Learn to make healthier food choices by using the Nutrition Facts table on prepackaged foods. Iron is found in the Nutrition Facts table.

What is iron?

Iron is a mineral that is important for your health. Iron plays many different roles in the body:

  • Helps produce red blood cells.
  • Transports oxygen throughout the body.

Did you know?

There are two types of iron: heme and non-heme iron. In the Nutrition Facts table, the nutrition information includes both types of iron.

Where can you find iron?

Iron can be found in:

  • Dried fruits such as apricots, prunes, raisins
  • Eggs
  • Fish and seafood
  • Enriched grain products like breakfast cereal and pasta
  • Legumes such as beans, lentils, peas, soybeans
  • Meat such as beef, lamb, pork, veal
  • Poultry like chicken and turkey
  • Some vegetables like asparagus and spinach

How can you make a healthier choice?

  • Use the % Daily Value (% DV) in the Nutrition Facts table.
  • Remember: 5% DV or less is a little and 15% DV or more is a lot for all nutrients.
  • Iron is a nutrient you may want more of.

Where can you find heme iron?

Heme iron is more easily absorbed by the body than non-heme iron. Heme iron can be found in:

  • Fish
  • Meat
  • Poultry

Where can you find non-heme iron?

Most iron in the diet is non-heme iron. It can be found in:

  • Eggs
  • Fortified grain products like cereal and pasta
  • Dried fruits
  • Legumes such as beans, lentils, peas, soybeans
  • Vegetables

Helpful tips

Your body will absorb more non-heme iron if you eat foods that are high in vitamin C at the same meal. Vitamin C is found in foods such as:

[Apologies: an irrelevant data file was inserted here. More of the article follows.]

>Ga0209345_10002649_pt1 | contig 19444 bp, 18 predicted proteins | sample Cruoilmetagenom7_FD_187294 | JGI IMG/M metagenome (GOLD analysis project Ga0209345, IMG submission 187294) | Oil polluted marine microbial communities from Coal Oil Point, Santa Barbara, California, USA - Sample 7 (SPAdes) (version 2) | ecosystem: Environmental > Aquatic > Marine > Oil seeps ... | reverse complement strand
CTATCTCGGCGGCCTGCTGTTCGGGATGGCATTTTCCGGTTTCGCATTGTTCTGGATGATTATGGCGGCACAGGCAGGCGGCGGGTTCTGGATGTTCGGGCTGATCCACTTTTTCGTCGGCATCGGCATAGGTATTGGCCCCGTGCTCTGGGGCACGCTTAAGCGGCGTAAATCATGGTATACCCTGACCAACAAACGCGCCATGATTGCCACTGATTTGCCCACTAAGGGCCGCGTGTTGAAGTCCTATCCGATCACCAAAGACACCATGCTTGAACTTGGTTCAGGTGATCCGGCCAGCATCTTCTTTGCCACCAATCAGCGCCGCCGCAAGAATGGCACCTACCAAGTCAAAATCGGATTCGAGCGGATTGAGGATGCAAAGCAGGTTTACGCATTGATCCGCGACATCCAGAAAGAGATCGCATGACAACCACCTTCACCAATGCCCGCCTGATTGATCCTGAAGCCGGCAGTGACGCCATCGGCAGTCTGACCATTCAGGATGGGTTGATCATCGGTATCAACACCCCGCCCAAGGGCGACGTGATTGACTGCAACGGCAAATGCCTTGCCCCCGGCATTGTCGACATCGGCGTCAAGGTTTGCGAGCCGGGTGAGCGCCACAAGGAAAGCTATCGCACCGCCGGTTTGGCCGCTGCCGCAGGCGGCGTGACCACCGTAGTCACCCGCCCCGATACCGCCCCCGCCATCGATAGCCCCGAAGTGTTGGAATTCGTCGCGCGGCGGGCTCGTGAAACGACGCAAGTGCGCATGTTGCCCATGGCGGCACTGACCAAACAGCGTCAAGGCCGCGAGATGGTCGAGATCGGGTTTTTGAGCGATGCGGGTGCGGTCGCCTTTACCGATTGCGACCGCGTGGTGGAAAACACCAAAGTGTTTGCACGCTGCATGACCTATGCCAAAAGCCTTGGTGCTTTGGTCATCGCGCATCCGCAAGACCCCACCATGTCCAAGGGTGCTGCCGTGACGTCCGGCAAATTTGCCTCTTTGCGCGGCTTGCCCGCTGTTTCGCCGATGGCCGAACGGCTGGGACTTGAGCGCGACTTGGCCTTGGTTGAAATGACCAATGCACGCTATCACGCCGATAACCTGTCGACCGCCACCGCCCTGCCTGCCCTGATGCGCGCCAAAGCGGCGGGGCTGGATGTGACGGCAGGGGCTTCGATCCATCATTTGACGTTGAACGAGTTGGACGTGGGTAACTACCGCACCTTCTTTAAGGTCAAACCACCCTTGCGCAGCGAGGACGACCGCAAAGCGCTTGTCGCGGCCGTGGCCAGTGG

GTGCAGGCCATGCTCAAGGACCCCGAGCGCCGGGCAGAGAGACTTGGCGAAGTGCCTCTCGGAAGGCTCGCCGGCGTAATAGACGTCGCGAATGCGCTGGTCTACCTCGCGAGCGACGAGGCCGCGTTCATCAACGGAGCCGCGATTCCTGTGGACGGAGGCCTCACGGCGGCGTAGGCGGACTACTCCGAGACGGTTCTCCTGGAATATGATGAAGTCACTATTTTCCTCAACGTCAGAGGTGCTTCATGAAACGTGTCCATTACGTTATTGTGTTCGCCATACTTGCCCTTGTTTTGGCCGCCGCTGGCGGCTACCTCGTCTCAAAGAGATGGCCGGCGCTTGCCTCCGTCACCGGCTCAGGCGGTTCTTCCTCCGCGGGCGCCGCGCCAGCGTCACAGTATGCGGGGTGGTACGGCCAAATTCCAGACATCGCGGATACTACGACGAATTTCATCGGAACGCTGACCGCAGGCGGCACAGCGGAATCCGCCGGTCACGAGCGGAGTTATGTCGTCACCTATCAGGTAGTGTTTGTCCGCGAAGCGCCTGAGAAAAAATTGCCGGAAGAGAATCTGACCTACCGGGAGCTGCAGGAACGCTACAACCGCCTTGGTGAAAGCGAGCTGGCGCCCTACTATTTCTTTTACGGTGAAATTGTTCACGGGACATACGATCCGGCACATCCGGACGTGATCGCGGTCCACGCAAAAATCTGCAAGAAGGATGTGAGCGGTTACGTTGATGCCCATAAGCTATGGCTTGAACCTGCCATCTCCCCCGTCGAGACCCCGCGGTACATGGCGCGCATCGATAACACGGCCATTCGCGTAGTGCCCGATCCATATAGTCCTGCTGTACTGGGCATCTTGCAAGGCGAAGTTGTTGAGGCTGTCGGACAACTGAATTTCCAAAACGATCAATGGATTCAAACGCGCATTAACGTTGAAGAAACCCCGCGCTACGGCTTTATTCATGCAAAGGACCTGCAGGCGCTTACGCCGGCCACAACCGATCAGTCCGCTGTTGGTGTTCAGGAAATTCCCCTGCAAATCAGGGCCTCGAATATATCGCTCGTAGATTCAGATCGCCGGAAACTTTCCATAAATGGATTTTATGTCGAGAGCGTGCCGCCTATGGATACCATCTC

• Broccoli
  • Citrus fruits and juices such as orange, grapefruit, tangerine
  • Kiwi
  • Strawberries
  • Sweet peppers

Helpful hints at the grocery store

Use the nutrition facts table to choose and compare foods:

  • to get enough iron, choose a variety of foods such as lean meats, fish, poultry, beans and lentils
  • put vitamin C-rich foods in your cart. Try citrus fruit, strawberries and sweet peppers. Eating foods rich in vitamin C may help your body absorb iron from non-heme sources.

How is the % DV for iron calculated?

The Daily Value used in nutrition labelling is based on 14 mg of iron for a reference diet.

For example, if a food product has 2 mg of iron, the product would have a % Daily Value for iron of 14%.
(2 mg ÷ 14 mg) × 100 = 14%.

Remember: 5% DV or less is a little and 15% DV or more is a lot for all nutrients.

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